Find Out Why the Building 429 Lead Singer is Trashing Technology
by Jason Roy
Today we are busy, busier than we’ve ever been. There seems to be more money flowing in our economies than ever before, as well; but why then is there such a massive national debt? Why is it that the more we work, the busier we are, the more bankrupt we feel? The American Dream is not what it once was. The American Dream is rooted in the Declaration of Independence, which proclaims, “all men are created equal” with the right to “Life, Liberty and the pursuit of Happiness.” Why then do we feel equal until someone else is perceived to have a higher level of success, more money, more fame, a bigger house or a better car?
Business doesn’t wait until the morning any more. Business is done on a smartphone at the dinner table with a wife and kids who are also staring at their smartphones at the same table. How many times have we walked past a restaurant window to see a couple obviously on a date but staring at a screen instead of engaging in conversation? How many fathers have walked in the door of their homes to find a wife overwhelmed and children desperate for attention, only to be too tired to give them what they desperately need? The children, disheartened, return to their gadgets; and the mom, exhausted, checks out for the night to watch a TV show alone.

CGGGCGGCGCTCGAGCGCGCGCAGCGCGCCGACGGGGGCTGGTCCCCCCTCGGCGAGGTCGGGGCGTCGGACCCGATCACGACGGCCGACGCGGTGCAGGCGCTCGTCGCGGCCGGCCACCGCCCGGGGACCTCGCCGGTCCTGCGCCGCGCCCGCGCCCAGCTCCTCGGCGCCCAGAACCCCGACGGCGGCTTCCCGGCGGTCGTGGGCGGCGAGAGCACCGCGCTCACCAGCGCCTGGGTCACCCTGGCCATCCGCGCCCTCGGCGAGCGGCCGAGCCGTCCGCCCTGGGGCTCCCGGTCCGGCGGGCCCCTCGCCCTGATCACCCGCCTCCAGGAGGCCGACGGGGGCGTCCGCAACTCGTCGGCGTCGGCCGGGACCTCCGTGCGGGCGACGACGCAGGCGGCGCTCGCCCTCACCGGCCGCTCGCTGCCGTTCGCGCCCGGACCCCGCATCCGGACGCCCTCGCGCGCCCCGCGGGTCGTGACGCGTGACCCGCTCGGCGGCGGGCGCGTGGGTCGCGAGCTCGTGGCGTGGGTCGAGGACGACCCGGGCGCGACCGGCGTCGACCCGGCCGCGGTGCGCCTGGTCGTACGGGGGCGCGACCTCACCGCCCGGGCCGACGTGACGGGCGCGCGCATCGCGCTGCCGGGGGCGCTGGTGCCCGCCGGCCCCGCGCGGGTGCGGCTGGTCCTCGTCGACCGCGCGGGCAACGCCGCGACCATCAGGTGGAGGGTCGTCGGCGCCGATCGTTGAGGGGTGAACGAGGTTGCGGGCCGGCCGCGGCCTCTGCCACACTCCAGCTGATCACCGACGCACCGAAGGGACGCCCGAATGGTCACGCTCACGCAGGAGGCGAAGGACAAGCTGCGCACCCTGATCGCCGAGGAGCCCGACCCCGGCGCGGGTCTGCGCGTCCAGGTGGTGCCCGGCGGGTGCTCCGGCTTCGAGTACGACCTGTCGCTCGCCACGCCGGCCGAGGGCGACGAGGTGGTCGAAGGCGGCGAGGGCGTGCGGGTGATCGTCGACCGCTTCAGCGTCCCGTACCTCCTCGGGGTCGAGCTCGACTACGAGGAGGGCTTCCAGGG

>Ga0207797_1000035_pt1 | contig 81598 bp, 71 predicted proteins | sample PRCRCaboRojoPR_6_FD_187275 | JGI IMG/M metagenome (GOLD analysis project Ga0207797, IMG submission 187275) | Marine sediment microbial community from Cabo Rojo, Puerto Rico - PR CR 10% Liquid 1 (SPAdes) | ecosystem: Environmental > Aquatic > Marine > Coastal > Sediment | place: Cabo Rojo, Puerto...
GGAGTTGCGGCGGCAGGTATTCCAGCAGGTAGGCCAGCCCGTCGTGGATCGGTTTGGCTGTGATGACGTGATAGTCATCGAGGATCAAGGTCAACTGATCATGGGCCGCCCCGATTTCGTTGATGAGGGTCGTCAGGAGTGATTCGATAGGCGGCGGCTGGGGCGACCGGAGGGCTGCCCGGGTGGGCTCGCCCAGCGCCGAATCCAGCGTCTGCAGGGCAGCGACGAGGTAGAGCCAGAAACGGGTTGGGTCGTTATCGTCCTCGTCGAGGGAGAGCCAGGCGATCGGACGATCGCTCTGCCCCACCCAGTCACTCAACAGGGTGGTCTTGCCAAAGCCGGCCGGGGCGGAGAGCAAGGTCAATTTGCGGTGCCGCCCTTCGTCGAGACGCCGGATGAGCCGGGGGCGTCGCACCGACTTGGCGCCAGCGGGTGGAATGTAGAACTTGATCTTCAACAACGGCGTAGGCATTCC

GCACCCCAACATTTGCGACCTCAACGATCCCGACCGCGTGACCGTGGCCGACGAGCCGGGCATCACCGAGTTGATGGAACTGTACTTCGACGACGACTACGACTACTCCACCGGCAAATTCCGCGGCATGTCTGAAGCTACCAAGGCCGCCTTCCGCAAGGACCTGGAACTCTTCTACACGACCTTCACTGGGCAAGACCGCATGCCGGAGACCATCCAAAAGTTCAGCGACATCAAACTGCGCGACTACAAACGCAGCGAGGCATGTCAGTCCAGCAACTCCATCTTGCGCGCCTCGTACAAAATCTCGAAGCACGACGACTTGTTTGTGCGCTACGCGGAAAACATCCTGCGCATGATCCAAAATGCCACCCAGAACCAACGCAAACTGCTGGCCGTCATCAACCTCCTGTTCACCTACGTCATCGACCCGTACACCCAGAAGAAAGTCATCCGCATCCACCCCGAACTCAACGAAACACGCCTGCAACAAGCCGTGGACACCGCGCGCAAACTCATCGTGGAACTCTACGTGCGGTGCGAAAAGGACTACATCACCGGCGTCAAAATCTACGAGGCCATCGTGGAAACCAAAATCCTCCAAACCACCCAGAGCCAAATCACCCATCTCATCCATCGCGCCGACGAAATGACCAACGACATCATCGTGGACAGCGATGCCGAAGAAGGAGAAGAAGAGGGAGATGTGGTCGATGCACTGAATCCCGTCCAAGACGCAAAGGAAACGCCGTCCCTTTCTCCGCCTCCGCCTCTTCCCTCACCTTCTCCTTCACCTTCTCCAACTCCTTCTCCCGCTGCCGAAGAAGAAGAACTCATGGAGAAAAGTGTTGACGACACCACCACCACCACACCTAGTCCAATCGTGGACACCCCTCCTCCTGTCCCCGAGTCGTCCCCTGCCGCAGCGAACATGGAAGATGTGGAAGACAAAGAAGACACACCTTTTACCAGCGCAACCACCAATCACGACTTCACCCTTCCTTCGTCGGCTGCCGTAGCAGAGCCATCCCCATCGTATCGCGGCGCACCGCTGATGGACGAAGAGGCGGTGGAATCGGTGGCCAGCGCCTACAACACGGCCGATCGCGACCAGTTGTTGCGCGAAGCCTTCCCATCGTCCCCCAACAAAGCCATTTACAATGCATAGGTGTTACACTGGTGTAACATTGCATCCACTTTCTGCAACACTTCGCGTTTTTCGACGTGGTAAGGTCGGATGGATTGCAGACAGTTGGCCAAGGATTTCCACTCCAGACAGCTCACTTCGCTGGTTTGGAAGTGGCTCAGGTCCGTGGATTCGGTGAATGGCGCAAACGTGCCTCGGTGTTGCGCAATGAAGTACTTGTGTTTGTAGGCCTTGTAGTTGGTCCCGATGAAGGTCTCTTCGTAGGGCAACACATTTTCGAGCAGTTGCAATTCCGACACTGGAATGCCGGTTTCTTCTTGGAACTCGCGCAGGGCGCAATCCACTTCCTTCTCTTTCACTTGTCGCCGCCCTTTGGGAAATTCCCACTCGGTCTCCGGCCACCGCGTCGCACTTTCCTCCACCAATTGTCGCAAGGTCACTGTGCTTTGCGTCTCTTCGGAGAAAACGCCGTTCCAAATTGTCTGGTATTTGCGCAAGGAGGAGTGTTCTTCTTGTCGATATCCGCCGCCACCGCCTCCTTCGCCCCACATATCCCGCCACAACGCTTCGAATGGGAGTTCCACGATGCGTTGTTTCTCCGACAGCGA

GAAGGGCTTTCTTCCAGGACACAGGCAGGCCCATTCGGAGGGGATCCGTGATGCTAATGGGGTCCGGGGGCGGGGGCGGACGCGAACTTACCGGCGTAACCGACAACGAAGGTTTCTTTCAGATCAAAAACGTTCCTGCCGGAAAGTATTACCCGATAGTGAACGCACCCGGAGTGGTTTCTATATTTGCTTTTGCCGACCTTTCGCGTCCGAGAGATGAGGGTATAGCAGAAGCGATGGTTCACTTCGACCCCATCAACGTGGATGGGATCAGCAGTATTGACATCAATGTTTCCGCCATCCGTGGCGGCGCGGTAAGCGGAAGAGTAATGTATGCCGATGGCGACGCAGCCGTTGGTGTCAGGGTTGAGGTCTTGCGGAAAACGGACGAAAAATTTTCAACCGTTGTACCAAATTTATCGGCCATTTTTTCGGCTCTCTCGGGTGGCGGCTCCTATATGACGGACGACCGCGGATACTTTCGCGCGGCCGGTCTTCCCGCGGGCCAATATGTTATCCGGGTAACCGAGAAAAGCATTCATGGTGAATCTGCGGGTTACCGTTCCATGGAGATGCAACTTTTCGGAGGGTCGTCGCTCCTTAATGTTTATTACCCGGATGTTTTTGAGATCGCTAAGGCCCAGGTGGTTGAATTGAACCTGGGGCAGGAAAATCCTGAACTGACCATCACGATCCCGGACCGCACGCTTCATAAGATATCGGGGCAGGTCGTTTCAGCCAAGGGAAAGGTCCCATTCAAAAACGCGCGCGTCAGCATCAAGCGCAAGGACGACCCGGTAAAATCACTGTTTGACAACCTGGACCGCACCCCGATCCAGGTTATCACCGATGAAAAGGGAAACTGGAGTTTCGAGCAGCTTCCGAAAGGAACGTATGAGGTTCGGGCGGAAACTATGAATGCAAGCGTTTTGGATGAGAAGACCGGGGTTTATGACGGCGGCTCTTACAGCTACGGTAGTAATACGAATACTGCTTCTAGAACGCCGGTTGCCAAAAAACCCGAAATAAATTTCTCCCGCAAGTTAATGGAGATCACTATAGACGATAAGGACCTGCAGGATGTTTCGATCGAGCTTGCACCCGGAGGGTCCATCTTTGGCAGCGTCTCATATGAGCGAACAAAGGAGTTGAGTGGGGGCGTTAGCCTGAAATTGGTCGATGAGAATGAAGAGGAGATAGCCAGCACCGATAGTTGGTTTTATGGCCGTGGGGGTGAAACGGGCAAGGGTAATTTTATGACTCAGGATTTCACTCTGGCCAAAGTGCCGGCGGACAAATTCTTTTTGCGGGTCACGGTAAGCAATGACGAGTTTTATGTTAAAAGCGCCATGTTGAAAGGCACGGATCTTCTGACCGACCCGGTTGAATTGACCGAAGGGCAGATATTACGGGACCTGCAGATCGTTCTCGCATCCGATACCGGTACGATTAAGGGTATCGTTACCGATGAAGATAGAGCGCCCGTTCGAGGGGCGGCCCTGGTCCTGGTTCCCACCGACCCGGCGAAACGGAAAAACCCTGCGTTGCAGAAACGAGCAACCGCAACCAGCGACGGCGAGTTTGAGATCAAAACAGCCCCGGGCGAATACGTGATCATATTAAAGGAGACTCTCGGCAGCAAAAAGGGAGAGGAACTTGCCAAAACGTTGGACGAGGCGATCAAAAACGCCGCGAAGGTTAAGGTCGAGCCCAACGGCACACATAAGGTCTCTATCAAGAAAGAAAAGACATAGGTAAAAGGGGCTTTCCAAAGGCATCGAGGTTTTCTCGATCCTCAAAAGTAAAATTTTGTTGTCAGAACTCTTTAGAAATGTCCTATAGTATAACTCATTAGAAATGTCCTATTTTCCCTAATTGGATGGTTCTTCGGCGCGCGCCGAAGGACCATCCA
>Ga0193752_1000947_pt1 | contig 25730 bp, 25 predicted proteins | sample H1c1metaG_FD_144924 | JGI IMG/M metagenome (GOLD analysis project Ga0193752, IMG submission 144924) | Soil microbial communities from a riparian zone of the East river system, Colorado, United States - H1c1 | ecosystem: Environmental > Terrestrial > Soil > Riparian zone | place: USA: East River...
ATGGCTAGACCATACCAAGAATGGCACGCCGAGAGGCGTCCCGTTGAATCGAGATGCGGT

Ladies and gentlemen, technology, which has promised to bring us closer together and make us more prosperous, has turned against us and caused us to feel more and more alone. We’ve become spectators in our own lives. How then do we return to what makes us happy? Human interaction counteracts our fears of loneliness and our fear of being less than enough.
The Word of God gives us insight into what love looks like, and in my opinion, what building our families should look like:
If I speak in the tongues of men and of angels, but have not love, I am a noisy gong or a clanging cymbal. And if I have prophetic powers, and understand all mysteries and all knowledge, and if I have all faith, so as to remove mountains, but have not love, I am nothing. If I give away all I have, and if I deliver up my body to be burned, but have not love, I gain nothing. Love is patient and kind; love does not envy or boast; it is not arrogant or rude. It does not insist on its own way; it is not irritable or resentful; it does not rejoice at wrongdoing, but rejoices with the truth. Love bears all things, believes all things, hopes all things, endures all things. Love never ends. As for prophecies, they will pass away; as for tongues, they will cease; as for knowledge, it will pass away. For we know in part and we prophesy in part, but when the perfect comes, the partial will pass away. When I was a child, I spoke like a child, I thought like a child, I reasoned like a child. When I became a man, I gave up childish ways. (1 Cor. 13:1-11)